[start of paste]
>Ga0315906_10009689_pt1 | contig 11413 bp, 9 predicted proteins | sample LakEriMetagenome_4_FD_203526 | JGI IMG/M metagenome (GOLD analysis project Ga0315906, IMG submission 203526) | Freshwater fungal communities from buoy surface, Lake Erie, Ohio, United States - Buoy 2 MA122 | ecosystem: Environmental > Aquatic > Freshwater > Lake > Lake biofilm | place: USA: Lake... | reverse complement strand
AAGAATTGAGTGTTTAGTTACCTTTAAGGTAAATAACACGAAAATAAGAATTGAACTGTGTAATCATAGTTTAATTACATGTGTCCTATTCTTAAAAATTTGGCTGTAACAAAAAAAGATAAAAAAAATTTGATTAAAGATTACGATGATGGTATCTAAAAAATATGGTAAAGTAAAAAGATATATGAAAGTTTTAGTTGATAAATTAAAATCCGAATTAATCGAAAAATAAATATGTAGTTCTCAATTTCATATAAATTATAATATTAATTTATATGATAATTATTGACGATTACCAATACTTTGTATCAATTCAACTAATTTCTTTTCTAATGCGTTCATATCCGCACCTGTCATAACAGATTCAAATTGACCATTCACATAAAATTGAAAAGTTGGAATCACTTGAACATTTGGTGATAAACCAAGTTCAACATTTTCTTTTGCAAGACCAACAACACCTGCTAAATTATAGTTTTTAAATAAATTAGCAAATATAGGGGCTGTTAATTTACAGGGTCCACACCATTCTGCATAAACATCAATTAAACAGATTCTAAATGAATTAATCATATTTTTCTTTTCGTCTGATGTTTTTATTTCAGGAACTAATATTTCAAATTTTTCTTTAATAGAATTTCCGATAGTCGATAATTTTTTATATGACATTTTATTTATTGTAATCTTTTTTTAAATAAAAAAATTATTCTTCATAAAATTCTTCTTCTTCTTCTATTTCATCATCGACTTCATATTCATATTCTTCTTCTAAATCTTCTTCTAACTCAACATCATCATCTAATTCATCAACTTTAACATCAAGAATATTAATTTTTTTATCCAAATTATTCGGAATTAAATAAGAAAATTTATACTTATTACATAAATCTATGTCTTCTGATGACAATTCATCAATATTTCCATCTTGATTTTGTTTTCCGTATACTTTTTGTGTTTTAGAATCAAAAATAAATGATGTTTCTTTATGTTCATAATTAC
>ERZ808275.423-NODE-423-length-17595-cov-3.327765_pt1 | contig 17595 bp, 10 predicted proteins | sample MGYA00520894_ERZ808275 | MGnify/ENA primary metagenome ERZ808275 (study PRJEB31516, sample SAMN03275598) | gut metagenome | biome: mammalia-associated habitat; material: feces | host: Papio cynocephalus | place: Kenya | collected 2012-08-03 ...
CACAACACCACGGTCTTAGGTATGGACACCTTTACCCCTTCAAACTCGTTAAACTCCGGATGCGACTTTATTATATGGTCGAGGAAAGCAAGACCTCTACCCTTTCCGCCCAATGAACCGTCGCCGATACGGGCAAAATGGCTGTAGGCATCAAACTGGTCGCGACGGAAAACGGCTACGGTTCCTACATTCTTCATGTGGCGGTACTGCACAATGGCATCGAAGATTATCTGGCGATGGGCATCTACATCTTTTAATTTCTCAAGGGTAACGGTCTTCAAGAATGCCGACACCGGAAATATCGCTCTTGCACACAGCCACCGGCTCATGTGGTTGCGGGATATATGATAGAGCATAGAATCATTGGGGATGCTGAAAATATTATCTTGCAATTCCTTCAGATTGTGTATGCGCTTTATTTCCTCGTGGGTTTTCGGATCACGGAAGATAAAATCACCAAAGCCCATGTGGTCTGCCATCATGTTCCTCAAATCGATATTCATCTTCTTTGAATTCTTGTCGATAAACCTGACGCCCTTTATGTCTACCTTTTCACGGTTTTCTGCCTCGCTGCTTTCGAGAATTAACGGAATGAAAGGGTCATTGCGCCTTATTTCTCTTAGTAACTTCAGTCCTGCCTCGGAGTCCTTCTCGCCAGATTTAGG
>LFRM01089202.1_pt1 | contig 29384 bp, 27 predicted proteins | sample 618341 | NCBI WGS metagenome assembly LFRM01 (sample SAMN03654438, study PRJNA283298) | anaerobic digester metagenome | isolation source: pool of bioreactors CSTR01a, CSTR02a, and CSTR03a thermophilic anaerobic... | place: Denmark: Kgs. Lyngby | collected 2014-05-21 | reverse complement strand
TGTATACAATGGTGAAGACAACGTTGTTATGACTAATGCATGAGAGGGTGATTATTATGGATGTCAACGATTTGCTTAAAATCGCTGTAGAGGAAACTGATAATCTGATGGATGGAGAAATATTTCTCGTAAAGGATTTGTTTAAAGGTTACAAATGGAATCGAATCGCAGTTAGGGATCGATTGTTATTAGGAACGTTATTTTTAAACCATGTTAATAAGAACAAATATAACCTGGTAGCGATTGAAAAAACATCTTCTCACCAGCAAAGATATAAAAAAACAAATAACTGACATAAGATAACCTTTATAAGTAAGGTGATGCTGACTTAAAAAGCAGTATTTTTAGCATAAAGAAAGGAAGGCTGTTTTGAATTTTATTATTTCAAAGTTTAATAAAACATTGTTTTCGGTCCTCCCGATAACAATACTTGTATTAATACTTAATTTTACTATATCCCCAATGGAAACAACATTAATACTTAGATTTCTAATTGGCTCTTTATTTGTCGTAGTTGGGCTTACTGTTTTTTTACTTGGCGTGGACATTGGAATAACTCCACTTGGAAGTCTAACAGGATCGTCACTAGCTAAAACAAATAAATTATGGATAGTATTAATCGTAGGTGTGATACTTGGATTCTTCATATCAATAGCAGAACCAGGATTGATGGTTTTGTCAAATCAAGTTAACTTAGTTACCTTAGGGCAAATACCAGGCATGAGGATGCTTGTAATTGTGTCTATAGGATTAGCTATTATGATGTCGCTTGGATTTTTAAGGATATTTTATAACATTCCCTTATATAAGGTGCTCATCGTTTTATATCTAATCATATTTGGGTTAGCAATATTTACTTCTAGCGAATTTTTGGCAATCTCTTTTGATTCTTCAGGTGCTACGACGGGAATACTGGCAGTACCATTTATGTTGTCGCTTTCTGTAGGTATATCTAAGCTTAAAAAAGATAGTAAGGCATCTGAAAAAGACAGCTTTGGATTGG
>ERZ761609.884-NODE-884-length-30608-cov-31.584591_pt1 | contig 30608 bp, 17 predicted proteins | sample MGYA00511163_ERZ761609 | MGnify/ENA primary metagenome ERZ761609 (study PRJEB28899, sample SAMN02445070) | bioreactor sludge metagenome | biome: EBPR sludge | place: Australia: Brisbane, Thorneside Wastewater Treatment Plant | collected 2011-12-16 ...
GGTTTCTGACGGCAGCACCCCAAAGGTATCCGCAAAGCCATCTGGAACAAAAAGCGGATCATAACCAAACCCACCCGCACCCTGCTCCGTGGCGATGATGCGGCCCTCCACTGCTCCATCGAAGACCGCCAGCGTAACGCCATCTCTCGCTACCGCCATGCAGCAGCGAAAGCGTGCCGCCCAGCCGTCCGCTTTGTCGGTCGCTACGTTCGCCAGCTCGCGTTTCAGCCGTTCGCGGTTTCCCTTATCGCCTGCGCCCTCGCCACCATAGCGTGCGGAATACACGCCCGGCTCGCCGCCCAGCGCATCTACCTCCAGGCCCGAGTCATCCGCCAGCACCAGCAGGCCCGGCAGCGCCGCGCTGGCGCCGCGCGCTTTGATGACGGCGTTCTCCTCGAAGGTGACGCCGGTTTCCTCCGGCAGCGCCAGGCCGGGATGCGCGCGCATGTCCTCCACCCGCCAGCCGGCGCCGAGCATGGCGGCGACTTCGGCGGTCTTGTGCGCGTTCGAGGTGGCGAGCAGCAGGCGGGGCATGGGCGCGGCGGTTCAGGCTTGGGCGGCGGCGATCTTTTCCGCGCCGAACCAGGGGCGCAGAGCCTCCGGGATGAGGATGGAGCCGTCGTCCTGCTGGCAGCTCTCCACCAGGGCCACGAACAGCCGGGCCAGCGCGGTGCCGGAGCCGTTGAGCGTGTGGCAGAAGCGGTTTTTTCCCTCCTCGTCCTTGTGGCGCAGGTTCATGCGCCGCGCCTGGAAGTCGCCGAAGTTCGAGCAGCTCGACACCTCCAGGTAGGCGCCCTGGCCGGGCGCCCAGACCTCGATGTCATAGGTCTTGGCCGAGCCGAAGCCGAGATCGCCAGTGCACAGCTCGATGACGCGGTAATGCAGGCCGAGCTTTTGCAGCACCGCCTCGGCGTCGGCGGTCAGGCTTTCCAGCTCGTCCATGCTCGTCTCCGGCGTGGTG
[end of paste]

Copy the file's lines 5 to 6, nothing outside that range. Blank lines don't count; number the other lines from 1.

>LFRM01089202.1_pt1 | contig 29384 bp, 27 predicted proteins | sample 618341 | NCBI WGS metagenome assembly LFRM01 (sample SAMN03654438, study PRJNA283298) | anaerobic digester metagenome | isolation source: pool of bioreactors CSTR01a, CSTR02a, and CSTR03a thermophilic anaerobic... | place: Denmark: Kgs. Lyngby | collected 2014-05-21 | reverse complement strand
TGTATACAATGGTGAAGACAACGTTGTTATGACTAATGCATGAGAGGGTGATTATTATGGATGTCAACGATTTGCTTAAAATCGCTGTAGAGGAAACTGATAATCTGATGGATGGAGAAATATTTCTCGTAAAGGATTTGTTTAAAGGTTACAAATGGAATCGAATCGCAGTTAGGGATCGATTGTTATTAGGAACGTTATTTTTAAACCATGTTAATAAGAACAAATATAACCTGGTAGCGATTGAAAAAACATCTTCTCACCAGCAAAGATATAAAAAAACAAATAACTGACATAAGATAACCTTTATAAGTAAGGTGATGCTGACTTAAAAAGCAGTATTTTTAGCATAAAGAAAGGAAGGCTGTTTTGAATTTTATTATTTCAAAGTTTAATAAAACATTGTTTTCGGTCCTCCCGATAACAATACTTGTATTAATACTTAATTTTACTATATCCCCAATGGAAACAACATTAATACTTAGATTTCTAATTGGCTCTTTATTTGTCGTAGTTGGGCTTACTGTTTTTTTACTTGGCGTGGACATTGGAATAACTCCACTTGGAAGTCTAACAGGATCGTCACTAGCTAAAACAAATAAATTATGGATAGTATTAATCGTAGGTGTGATACTTGGATTCTTCATATCAATAGCAGAACCAGGATTGATGGTTTTGTCAAATCAAGTTAACTTAGTTACCTTAGGGCAAATACCAGGCATGAGGATGCTTGTAATTGTGTCTATAGGATTAGCTATTATGATGTCGCTTGGATTTTTAAGGATATTTTATAACATTCCCTTATATAAGGTGCTCATCGTTTTATATCTAATCATATTTGGGTTAGCAATATTTACTTCTAGCGAATTTTTGGCAATCTCTTTTGATTCTTCAGGTGCTACGACGGGAATACTGGCAGTACCATTTATGTTGTCGCTTTCTGTAGGTATATCTAAGCTTAAAAAAGATAGTAAGGCATCTGAAAAAGACAGCTTTGGATTGG